I think of all the films that I’ve been excited about so far this year – and there have, ahem, been a few – the one that I’d invested with the most lip-biting enthusiasm was this one. And here it is, and us British types got to see it A WEEK BEFORE the US (not over how long it took to get Big Hero 6 yet)… and I still haven’t actually written anything about it.
There are reasons. The first is that, as with The Avengers / Avengers Assemble (pick your favoured regional variant), the first viewing was more about getting my head around what the hell was going on; I’ll need to go again to really make sense of things, I think. The second is that practically all the things I want to talk about come with Veronica-sized spoiler warnings. I guess I’m safe enough letting those out of the bag now… Though I won’t.
Mainly, I came out of the cinema feeling like there had been some thrilling moments, some funny moments, some genuinely very touching moments and only a couple of really irritating moments (superhero territory: no matter how good the cast, crew, script etc, there’s going to be at least one clanging great sexist moment or something like it to really get up your nose; also, if Tony Stark is in the film it will involve him because on paper and on screen he is a truly awful person). I really liked that despite SO MUCH GOING ON, SO LOUDLY there was time and space for it to be surprisingly intimate. This was needed, since a mechanical villain is never going to have the emotional draw of a human(ish) bad guy whose motivations can be more complex, more personal and, perhaps, more forgiveable. Well, until he unleashed space-hell’s firey Godzilla-bildschnipe on New York, anyway. And there was the small matter of all those people he killed before that… wait, what was I saying?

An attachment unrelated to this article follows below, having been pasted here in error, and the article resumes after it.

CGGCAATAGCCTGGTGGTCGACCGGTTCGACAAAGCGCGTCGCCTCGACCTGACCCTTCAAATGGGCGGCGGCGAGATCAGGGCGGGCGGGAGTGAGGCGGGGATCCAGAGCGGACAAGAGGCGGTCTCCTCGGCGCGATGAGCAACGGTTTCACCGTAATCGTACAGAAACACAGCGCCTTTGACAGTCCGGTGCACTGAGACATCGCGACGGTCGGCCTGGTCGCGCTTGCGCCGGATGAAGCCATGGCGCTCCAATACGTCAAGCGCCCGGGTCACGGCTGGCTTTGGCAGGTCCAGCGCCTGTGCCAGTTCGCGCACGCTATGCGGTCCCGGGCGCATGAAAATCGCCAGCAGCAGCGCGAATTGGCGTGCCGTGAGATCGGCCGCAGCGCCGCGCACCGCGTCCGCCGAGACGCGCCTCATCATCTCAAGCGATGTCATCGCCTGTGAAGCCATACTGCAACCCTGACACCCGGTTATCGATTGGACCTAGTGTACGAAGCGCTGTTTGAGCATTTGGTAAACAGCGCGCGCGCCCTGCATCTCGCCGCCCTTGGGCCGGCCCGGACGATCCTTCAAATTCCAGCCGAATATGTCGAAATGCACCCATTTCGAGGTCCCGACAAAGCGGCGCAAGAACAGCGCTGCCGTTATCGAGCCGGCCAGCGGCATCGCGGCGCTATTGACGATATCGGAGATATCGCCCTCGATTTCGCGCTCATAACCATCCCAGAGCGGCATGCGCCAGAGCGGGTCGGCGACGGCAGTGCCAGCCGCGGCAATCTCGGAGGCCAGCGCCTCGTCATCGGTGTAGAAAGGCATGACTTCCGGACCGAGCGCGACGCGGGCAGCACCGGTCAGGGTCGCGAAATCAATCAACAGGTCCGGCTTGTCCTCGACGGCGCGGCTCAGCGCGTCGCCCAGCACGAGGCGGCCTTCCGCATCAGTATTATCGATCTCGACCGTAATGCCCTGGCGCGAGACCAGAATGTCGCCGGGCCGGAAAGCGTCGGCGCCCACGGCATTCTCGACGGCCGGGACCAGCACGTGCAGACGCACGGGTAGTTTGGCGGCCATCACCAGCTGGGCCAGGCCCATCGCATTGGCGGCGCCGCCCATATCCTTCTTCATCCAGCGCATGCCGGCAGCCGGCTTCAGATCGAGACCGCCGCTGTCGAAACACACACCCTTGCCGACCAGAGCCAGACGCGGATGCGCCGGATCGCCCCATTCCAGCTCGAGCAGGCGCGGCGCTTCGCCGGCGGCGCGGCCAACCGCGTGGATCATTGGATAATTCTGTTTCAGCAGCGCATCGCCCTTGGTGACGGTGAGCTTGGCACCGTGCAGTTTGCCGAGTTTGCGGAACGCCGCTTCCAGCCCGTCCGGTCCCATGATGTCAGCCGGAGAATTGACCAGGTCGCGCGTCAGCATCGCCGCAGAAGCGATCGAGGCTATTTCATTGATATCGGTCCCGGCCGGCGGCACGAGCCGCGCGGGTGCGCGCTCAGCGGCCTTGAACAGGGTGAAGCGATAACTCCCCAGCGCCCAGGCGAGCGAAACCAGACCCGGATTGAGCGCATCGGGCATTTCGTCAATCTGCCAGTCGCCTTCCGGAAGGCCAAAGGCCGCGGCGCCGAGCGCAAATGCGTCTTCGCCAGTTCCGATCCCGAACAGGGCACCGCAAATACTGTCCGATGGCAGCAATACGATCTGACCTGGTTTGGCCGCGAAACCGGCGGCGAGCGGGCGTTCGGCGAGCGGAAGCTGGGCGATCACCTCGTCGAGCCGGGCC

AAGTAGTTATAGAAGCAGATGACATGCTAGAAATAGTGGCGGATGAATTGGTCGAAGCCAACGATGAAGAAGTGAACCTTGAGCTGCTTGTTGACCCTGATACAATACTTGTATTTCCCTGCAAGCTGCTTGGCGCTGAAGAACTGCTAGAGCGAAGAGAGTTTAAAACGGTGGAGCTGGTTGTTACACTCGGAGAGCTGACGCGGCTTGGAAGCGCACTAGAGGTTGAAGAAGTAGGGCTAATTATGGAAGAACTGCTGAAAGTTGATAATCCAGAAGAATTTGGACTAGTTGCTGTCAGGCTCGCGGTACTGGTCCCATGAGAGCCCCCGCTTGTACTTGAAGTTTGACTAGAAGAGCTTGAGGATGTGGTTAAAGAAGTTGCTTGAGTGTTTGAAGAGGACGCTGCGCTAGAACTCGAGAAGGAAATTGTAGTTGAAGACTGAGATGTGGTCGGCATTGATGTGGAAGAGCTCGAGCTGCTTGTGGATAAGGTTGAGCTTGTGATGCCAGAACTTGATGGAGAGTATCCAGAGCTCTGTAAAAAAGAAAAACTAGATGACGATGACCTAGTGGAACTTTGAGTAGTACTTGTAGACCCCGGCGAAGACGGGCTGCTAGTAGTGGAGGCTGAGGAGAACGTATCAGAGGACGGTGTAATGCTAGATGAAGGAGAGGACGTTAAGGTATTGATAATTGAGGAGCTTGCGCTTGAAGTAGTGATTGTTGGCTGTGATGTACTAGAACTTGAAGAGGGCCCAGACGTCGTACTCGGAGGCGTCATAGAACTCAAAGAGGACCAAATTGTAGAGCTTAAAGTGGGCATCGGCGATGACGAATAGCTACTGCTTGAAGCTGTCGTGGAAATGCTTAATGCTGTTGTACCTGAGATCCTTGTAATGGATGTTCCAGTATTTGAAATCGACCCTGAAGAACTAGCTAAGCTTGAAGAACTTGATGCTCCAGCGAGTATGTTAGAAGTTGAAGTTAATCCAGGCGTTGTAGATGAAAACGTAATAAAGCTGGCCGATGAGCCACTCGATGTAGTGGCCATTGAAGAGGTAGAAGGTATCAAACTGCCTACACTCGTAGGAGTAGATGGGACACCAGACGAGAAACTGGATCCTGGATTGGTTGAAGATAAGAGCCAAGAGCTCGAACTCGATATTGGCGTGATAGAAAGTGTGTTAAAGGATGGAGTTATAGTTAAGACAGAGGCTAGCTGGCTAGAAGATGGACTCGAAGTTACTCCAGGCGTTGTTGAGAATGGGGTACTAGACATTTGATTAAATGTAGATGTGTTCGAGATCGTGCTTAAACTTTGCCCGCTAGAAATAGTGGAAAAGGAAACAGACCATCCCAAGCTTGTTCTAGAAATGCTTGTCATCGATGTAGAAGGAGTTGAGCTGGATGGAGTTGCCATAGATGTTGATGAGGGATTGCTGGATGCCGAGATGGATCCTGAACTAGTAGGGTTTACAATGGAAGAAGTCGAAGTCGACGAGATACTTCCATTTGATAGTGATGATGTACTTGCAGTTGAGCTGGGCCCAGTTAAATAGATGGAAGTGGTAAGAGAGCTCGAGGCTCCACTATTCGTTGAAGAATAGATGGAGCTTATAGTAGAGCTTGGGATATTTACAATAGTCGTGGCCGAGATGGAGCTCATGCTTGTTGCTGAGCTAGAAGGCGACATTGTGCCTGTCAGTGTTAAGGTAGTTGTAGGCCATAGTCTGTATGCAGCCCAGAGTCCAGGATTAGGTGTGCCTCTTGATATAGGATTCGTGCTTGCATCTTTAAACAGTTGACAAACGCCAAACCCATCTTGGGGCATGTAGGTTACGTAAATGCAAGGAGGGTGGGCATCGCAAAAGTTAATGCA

Intimate, yes. Sometimes having your hand forced is a joy; being able to reinvent Wanda and Pietro’s background, removing Scarlet Witch and Quicksilver from specific associations with X-Men and Magneto, meant that that part of the story – and the reasons for the siblings’ dubious allegiances – could feel oddly real and plausible. For a film with an Internet robot and a flying city, anyway.
It’s funny, because people who know me IRL will know I can bore people stone cold sober with natter about these films (one poor soul got my full Shakespearean thesis on Thor by text) but it’s awfully hard to be remotely coherent when I try to make my writing sound more like a review and less like some really meandering observational routine from the graveyard shift at the comedy club. Obviously not trying that hard on this occasion, to be fair.
Anyway, sod it. It’s my blog, not a film magazine. I can write whatever I like. So I’ll end with a short and slightly disappointing story:
After the film, we went for a really nice meal in a Turkish restaurant we’d never tried before (no, we didn’t have schwarma). The waitress heard us talking about it and asked me if I could tell her who the voice of Ultron is since her flatmates are all crazy about this film. “James Spader,” I said, with the warmth that only having been alive to be in love with James Spader between 1986-1994 can achieve. “Who?” she replied. And I was just a little gutted.
That has nothing to do with the film per se, but that feeling of love and possessiveness being mildly punctured by someone else’s complete lack of immersion in the landscape? Sort of how it feels to talk about this stuff with people who don’t do superhero movies. So it’s felt pleasantly cathartic to write a little about it here where I have no idea if you care or not, but I’ve got to assume you were interested enough to get past the headline.
Right. Time to book take two, I think…
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